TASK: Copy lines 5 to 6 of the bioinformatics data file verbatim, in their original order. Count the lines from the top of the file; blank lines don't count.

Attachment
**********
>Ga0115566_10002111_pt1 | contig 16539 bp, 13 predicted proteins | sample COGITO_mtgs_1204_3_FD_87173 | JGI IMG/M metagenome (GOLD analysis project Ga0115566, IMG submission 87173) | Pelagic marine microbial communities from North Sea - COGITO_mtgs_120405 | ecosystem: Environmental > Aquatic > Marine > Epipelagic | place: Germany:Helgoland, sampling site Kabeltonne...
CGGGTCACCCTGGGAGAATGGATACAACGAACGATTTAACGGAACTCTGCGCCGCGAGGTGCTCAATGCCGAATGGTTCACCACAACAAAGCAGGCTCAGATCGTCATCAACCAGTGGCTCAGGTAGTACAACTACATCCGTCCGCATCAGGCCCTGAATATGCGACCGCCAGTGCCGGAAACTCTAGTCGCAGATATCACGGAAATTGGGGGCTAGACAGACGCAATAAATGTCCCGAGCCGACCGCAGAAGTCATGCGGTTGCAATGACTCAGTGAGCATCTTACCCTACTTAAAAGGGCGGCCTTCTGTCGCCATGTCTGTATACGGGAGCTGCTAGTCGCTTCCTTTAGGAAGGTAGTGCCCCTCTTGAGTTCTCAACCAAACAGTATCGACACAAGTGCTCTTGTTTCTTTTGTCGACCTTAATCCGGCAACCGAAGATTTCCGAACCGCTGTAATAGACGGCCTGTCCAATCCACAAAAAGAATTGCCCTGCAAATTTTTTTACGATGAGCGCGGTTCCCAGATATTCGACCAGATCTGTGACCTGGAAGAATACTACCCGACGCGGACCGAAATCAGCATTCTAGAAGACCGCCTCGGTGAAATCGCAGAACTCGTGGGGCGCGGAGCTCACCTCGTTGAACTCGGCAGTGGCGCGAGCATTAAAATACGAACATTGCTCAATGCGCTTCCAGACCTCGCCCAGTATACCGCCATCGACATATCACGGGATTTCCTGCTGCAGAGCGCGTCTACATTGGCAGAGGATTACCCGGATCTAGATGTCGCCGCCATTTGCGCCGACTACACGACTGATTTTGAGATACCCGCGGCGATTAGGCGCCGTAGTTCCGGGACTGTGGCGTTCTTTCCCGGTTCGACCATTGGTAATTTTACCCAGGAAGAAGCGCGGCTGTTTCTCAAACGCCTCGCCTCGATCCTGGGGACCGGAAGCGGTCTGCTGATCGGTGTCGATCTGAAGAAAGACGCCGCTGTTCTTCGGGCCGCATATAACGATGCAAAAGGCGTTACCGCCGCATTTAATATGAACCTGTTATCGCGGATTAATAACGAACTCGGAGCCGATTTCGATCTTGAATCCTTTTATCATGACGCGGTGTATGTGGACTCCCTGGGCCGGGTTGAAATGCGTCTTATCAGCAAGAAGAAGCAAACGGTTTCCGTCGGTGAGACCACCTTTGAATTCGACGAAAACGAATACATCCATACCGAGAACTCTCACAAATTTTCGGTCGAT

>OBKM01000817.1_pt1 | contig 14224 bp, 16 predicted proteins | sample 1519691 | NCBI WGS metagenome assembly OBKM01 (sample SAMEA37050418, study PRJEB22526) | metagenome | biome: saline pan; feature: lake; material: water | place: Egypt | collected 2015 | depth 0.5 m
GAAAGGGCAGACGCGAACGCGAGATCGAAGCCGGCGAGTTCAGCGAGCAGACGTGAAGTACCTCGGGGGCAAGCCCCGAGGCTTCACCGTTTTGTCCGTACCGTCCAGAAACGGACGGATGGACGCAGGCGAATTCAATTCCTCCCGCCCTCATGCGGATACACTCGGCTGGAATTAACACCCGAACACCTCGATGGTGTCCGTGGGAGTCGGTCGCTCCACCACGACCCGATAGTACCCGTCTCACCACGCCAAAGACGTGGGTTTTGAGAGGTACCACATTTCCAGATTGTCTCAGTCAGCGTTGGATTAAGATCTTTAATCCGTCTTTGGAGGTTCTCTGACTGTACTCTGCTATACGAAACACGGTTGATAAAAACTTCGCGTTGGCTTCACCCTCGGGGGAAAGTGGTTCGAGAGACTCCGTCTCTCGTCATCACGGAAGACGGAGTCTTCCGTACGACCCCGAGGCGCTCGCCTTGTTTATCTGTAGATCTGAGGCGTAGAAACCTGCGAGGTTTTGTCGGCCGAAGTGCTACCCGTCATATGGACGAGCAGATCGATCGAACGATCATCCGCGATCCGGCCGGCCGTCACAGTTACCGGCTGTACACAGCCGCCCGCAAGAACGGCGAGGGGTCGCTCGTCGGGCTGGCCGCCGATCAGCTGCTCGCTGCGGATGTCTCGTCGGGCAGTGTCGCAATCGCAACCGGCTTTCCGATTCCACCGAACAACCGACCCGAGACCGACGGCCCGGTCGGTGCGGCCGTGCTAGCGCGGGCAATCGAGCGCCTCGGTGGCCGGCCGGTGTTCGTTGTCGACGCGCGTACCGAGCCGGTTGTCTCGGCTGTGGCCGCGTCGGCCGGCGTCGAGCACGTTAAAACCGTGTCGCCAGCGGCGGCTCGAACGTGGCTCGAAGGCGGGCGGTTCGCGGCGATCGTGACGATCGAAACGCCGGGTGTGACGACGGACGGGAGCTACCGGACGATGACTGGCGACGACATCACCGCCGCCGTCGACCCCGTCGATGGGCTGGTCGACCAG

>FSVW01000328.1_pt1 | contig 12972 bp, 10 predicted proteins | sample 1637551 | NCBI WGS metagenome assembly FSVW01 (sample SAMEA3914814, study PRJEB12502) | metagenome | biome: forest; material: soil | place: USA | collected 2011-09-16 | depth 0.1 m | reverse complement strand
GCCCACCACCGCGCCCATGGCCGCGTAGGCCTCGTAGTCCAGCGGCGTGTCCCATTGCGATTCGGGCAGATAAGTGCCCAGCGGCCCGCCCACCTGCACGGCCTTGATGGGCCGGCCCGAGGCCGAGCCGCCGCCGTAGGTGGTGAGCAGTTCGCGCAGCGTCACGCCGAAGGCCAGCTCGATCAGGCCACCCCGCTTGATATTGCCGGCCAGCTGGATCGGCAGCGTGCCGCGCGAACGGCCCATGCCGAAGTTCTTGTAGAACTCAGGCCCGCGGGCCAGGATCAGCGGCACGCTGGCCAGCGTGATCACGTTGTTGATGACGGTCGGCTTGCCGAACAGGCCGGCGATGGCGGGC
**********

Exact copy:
>FSVW01000328.1_pt1 | contig 12972 bp, 10 predicted proteins | sample 1637551 | NCBI WGS metagenome assembly FSVW01 (sample SAMEA3914814, study PRJEB12502) | metagenome | biome: forest; material: soil | place: USA | collected 2011-09-16 | depth 0.1 m | reverse complement strand
GCCCACCACCGCGCCCATGGCCGCGTAGGCCTCGTAGTCCAGCGGCGTGTCCCATTGCGATTCGGGCAGATAAGTGCCCAGCGGCCCGCCCACCTGCACGGCCTTGATGGGCCGGCCCGAGGCCGAGCCGCCGCCGTAGGTGGTGAGCAGTTCGCGCAGCGTCACGCCGAAGGCCAGCTCGATCAGGCCACCCCGCTTGATATTGCCGGCCAGCTGGATCGGCAGCGTGCCGCGCGAACGGCCCATGCCGAAGTTCTTGTAGAACTCAGGCCCGCGGGCCAGGATCAGCGGCACGCTGGCCAGCGTGATCACGTTGTTGATGACGGTCGGCTTGCCGAACAGGCCGGCGATGGCGGGC